Here's How Much Damage A Hydrogen Bomb Could Cause

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By Lindsey Kortyka

A nuclear test in the ocean conducted by North Korea, specifically a hydrogen bomb, would send radioactive particles flying through the air and wind could carry the dangerous particles over hundreds of miles, according to The Atlantic. Essentially, testing a hydrogen bomb — let alone launching one as an act of war — would be detrimental to environment, and deadly to human beings.

Hydrogen bombs are different from atomic bombs, such as the ones dropped on Hiroshima and Nagasaki during World War II. As The New York Times explained, atomic bombs rely on fission alone, whereas hydrogen bombs use both fission and fusion. Fission implies either uranium or plutonium atoms are being split up, whereas fusion refers to atomic nuclei being fused together, or joined.

To put the difference into perspective, the United States once tested a hydrogen bomb that was reportedly 1,000 times stronger than the atomic bombs dropped during World War II. According to The New York Times, that hydrogen bomb was tested less than a decade after World War II ended. The atomic bomb dropped on Hiroshima instantly killed 80,000 people. In total, over 190,000 people died of causes related to the radiation or impact. Pondering the damage that a hydrogen bomb could inflict, given its greater power, is horrifying.

President Trump's habit of provoking North Korea's leader on Twitter isn't helping the situation. On Saturday, Oct. 7, Trump posted a tweet that had Americans on edge.

More presidents and their administration have been talking to North Korea for 25 years, agreements made and massive amounts of money paid...hasn't worked, agreements violated before the ink was dry, makings fools of U.S. negotiators. Sorry, but only one thing will work!

No one necessarily knows what Trump meant by "only one thing will work," but many are surely hoping that he isn't alluding to military action. According to CNN, Trump told reporters that, "You'll figure that out pretty soon." In addition to making mysterious remarks about how the administration plans on dealing with Kim Jong-Un, Trump has also called the nation's leader "rocket man." Just months prior though, he insisted that he'd be delighted to meet Kim "under the right circumstances."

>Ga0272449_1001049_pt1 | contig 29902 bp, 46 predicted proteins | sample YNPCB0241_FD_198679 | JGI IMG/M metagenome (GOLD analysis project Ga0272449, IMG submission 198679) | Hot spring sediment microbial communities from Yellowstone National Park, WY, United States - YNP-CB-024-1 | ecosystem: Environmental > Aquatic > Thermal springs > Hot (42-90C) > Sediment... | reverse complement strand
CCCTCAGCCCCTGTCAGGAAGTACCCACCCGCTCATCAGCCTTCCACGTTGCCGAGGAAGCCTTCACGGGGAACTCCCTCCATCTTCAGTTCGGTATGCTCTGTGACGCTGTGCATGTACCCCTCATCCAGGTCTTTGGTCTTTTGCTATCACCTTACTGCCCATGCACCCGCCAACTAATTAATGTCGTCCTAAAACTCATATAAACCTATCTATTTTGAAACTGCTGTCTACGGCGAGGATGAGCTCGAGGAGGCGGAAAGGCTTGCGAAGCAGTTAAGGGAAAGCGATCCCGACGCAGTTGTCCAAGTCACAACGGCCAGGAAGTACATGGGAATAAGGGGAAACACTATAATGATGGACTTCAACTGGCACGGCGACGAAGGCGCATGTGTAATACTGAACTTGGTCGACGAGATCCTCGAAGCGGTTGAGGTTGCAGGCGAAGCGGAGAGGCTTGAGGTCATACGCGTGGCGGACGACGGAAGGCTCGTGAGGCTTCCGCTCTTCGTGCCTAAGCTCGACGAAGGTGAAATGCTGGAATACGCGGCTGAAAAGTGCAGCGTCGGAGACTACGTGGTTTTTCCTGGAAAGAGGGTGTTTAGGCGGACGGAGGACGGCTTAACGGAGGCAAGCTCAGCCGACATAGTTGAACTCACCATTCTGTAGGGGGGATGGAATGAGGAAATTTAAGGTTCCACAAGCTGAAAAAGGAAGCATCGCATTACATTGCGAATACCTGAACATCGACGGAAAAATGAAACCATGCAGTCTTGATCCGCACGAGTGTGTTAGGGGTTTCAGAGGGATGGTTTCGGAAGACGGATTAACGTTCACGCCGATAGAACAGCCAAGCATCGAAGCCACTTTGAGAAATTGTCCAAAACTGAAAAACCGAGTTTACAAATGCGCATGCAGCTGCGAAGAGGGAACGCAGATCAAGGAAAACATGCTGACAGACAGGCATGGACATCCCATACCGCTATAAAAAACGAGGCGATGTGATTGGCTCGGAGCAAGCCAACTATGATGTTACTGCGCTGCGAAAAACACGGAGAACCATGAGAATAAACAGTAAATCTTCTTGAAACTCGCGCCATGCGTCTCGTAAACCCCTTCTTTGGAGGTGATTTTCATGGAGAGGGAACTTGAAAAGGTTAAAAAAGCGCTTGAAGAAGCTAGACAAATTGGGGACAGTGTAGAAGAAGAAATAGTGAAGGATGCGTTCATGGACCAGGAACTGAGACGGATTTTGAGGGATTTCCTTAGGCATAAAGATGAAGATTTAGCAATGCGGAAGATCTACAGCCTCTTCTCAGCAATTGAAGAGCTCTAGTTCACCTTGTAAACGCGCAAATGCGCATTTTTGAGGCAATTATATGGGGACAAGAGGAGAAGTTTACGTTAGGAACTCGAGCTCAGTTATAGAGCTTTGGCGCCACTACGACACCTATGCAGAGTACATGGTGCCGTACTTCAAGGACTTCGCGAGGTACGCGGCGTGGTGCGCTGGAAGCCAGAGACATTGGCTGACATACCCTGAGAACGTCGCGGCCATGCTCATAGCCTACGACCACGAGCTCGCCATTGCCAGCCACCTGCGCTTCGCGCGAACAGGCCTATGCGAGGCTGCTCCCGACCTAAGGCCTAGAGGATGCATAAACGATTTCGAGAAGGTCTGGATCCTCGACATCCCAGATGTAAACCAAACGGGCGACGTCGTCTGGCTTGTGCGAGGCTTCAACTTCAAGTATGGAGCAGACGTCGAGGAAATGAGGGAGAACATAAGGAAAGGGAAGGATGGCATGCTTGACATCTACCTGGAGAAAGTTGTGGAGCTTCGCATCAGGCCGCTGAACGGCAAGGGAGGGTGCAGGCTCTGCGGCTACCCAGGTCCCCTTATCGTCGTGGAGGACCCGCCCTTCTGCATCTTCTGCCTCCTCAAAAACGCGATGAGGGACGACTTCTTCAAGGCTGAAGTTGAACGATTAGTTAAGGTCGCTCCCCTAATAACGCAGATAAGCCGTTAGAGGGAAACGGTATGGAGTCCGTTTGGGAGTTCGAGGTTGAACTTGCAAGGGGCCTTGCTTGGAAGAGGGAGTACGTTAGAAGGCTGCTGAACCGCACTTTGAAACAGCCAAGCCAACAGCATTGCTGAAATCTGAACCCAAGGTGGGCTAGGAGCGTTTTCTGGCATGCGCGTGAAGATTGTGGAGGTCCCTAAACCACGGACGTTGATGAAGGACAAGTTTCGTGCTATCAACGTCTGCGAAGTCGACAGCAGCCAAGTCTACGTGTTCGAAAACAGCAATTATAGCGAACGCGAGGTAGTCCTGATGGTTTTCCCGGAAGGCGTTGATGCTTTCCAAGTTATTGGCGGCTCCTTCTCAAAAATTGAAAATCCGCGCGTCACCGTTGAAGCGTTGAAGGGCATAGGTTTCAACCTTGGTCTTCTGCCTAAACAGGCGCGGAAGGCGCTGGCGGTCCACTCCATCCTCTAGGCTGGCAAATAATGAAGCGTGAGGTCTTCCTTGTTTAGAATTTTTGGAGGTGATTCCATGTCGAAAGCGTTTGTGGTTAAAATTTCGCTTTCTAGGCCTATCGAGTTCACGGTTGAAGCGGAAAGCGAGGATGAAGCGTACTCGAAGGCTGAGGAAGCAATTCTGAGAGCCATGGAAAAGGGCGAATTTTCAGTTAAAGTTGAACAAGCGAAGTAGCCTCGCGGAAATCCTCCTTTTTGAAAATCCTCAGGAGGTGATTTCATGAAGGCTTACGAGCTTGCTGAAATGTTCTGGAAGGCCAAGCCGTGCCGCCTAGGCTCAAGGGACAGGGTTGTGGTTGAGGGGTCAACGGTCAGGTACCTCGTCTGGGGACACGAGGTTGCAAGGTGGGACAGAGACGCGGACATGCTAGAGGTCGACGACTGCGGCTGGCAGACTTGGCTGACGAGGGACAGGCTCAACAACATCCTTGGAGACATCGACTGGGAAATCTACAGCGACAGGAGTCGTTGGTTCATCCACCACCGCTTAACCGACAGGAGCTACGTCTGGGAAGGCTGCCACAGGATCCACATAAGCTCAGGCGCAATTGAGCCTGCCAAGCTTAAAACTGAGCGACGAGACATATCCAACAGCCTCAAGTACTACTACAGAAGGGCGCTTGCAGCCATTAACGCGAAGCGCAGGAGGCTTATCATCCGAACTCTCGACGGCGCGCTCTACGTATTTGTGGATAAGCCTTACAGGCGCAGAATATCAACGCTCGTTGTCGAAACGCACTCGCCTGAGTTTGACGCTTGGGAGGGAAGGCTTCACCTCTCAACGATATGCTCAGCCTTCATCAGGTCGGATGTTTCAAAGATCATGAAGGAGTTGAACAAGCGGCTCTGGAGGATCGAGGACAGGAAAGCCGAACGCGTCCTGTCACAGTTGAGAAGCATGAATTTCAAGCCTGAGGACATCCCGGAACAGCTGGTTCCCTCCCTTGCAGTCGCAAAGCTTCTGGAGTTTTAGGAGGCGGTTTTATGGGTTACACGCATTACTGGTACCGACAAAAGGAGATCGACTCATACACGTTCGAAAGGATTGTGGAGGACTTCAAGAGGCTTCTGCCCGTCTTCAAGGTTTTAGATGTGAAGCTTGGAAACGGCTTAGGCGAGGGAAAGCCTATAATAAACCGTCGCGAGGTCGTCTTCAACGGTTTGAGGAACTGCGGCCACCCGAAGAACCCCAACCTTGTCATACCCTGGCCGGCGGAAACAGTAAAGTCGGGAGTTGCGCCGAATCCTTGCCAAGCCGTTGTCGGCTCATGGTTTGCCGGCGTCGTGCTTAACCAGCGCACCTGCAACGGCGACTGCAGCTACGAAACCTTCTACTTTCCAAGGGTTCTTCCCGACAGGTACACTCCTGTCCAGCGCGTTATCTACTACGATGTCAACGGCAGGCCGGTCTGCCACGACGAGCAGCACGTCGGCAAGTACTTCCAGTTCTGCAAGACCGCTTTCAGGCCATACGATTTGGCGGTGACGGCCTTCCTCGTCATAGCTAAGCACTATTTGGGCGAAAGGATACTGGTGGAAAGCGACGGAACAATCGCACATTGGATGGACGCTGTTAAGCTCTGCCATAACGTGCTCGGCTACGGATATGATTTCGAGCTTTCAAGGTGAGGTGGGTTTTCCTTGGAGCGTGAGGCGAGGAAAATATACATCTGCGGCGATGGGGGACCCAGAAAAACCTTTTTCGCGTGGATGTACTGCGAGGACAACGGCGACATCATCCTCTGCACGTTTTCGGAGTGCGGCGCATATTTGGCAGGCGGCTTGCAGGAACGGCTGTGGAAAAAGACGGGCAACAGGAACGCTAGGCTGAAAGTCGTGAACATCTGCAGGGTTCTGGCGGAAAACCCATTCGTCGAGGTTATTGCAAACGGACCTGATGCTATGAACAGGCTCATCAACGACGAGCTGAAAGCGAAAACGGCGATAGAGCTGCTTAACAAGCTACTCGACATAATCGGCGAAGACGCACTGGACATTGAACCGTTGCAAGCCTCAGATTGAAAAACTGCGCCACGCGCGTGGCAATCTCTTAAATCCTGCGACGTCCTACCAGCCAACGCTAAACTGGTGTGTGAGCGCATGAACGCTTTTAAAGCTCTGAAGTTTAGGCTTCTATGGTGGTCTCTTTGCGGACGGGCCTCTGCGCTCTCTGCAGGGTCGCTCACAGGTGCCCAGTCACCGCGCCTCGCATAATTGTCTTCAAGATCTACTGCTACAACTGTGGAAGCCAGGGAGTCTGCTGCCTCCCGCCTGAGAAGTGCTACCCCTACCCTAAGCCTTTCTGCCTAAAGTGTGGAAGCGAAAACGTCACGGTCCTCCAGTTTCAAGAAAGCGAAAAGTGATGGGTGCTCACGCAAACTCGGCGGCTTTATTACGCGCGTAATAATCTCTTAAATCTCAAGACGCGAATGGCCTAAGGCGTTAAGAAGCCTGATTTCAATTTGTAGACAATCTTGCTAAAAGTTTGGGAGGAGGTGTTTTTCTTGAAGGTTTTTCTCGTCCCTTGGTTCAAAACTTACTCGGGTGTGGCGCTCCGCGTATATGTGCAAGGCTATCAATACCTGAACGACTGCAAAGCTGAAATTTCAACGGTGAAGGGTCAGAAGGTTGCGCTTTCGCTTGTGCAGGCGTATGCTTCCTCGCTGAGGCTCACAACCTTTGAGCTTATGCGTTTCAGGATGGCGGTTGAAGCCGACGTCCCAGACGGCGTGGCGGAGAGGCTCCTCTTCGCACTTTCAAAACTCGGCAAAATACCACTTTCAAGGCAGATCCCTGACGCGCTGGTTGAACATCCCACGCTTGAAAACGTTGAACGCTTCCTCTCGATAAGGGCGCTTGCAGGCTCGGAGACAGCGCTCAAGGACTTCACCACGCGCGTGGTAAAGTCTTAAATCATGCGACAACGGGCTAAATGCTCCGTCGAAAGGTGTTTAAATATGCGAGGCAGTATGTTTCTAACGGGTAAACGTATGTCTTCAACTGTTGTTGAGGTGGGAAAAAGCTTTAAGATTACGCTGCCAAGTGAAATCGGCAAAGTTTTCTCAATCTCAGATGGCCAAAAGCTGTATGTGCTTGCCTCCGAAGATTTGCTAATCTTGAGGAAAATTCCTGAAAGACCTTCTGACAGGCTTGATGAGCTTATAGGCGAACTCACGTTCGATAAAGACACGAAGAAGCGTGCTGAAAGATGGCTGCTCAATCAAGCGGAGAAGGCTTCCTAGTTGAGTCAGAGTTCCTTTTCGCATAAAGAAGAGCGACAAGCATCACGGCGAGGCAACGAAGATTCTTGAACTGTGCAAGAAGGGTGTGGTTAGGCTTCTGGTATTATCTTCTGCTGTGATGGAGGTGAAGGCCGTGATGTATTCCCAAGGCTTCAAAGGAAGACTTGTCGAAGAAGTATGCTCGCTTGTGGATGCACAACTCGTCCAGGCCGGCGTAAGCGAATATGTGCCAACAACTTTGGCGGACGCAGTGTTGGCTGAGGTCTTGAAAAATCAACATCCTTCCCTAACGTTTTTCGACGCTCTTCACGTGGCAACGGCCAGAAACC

All of this back and forth has increased nerves around possible nuclear war. The fact that hydrogen bombs are being developed makes that fear even more intense. National Security Advisor H.R. McMaster said on ABC’s This Week that Trump was determined to contain the threat posed by North Korea. Of Kim, he said: “He is going to have to give up his nuclear weapons, because the president has said that he is not going to tolerate this regime threatening the United States and our citizens with a nuclear weapon.”

North Korea claimed to have conducted its first ever hydrogen bomb test in January 2017. An announcer in North Korea explained over state-run media why the country supposedly tested the bomb.

This is the self-defensive measure we have to take to defend our right to live in the face of the nuclear threats and blackmail by the United States and to guarantee the security of the Korean Peninsula.

The mountain beneath which the nuclear tests take place has even changed shape due to the explosion's force. And the latest test caused a 6.3 magnitude earthquake to shakeup the northeastern region of the country.

Though bombs this powerful have never been used in war — and hopefully never will be employed — North Korea and the United States aren't the only countries that have tested them. Russia, China, the United Kingdom, and France have also conducted tests.

Editor’s Note: This story was updated on Oct. 24 to meet Bustle’s editorial standards.